‘Tis the season to file tax returns—but is it also the season to blame taxes for our economic troubles?
For decades, the University of Michigan’s Survey of Consumer Attitudes has been asking Americans by phone about their family’s financial situation—and about the reasons behind it. But among those Americans who report being worse off, taxes are only rarely given as the reason why. In the average month between 1978 and 2003, about 1.4% of people whose personal financial situation got worse in the last year blamed that change on taxes. That number peaks in September of 1991, at 3.2%. And from the Figure below, it looks like such responses (shown in red) are primarily correlated with the ups and downs of the national economy. When the economy is doing poorly, we are just a bit more likely to put the blame on taxes. The Figure’s black line also makes it clear that it is even less common for Americans to cite tax cuts or other tax policies favorably, as a primary reason that we are better off. In fact, not once in these 26 years does this number break above 1%.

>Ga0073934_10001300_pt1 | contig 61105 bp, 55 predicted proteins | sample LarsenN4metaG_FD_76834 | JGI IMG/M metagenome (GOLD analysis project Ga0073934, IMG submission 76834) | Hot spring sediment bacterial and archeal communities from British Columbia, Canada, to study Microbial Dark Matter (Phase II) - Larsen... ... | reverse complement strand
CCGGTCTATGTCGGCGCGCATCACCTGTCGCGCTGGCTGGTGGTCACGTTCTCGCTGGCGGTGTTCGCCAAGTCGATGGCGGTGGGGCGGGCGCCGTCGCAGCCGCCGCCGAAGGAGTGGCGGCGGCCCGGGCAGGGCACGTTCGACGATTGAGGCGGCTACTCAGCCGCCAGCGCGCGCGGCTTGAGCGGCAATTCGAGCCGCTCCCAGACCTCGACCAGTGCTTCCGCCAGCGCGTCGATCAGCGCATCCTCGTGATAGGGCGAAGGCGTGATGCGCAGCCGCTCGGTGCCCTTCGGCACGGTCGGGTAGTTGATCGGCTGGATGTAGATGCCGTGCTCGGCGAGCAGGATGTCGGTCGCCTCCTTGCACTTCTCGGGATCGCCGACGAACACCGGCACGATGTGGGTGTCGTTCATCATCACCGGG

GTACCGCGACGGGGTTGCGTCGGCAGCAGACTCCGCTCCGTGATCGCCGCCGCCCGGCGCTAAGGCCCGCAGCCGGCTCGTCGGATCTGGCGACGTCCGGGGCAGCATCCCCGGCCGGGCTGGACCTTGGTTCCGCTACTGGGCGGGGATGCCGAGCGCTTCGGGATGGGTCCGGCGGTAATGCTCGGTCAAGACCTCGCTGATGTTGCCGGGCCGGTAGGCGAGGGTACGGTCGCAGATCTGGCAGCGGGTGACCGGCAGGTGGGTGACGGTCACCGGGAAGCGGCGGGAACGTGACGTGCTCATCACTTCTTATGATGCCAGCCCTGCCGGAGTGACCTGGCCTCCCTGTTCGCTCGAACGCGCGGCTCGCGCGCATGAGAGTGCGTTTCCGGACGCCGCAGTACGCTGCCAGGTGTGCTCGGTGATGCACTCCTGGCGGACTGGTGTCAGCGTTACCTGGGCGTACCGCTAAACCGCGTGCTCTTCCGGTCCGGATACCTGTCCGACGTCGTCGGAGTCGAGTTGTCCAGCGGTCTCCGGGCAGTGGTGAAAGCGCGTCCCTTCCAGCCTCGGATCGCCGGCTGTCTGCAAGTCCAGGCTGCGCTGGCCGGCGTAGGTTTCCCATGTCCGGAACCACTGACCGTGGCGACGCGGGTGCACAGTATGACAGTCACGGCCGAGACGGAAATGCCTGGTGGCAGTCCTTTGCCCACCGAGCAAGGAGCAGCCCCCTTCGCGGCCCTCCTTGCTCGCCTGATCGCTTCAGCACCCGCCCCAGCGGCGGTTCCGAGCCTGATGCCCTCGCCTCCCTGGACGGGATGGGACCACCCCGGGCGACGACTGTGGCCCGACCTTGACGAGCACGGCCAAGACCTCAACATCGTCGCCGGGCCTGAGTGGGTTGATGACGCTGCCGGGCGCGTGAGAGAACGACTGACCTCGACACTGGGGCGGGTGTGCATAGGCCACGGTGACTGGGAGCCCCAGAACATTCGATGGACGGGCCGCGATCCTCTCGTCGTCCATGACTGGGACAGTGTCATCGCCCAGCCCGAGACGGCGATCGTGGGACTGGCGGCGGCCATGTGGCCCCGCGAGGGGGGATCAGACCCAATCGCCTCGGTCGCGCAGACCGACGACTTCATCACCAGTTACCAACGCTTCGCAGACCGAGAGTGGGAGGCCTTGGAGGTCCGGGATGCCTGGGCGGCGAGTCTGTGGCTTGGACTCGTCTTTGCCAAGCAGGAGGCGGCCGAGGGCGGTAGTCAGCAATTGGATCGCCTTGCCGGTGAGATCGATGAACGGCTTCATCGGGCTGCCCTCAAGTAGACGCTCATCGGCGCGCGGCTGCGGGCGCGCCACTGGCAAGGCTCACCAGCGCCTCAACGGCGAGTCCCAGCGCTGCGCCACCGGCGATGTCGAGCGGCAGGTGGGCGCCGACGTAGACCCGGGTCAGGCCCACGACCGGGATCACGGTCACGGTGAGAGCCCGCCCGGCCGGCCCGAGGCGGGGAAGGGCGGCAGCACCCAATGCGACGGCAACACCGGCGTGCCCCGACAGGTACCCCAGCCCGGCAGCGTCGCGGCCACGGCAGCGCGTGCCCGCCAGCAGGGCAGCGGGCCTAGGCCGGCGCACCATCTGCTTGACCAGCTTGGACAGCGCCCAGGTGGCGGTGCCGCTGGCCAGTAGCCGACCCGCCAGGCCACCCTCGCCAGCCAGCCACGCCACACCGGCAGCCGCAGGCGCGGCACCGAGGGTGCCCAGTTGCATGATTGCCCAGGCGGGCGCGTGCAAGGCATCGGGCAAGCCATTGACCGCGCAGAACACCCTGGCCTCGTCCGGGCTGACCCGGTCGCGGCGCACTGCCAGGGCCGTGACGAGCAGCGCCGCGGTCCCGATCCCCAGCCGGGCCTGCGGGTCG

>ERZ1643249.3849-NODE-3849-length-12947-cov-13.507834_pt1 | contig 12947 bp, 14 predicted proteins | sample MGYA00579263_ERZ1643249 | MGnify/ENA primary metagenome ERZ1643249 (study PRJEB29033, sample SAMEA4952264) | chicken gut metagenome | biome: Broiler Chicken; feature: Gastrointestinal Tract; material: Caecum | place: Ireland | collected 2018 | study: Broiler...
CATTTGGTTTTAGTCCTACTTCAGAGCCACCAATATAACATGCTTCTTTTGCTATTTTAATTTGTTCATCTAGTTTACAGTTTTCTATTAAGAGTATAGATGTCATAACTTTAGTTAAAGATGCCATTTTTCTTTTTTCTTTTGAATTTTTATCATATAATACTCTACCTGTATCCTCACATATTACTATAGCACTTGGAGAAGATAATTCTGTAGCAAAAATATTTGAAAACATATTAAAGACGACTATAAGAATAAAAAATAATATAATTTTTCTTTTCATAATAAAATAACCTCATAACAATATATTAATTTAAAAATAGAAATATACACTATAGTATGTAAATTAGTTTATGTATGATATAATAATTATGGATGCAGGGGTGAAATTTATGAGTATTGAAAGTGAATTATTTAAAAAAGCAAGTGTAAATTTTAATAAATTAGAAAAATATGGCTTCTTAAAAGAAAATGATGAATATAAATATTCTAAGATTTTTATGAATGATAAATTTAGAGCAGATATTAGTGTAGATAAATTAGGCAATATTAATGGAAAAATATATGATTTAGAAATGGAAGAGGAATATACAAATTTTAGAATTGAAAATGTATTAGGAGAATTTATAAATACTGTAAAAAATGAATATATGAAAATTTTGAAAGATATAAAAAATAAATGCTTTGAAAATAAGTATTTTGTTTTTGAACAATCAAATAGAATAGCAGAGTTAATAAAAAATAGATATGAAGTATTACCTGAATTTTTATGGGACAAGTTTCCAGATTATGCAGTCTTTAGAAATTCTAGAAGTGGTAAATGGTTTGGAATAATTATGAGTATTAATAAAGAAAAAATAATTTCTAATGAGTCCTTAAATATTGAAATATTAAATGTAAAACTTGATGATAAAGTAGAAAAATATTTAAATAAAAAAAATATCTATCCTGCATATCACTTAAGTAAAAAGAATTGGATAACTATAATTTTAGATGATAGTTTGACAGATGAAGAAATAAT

Intriguingly, the spring is the most common time for listing taxes as the reason for a downward change. The Figure below pools the share of people blaming their worsening financial outlook on taxes by the month of the survey. There is a slight uptick in early spring, with the share peaking at 1.6% in March and April. It then declines to between 1.2% and 1.4% for the remainder of the year. Now spring is also a season of legislative activity, pollen, and lots besides, so this minor bump is not necessarily a reflection of the tax filing deadline. But it certainly could be.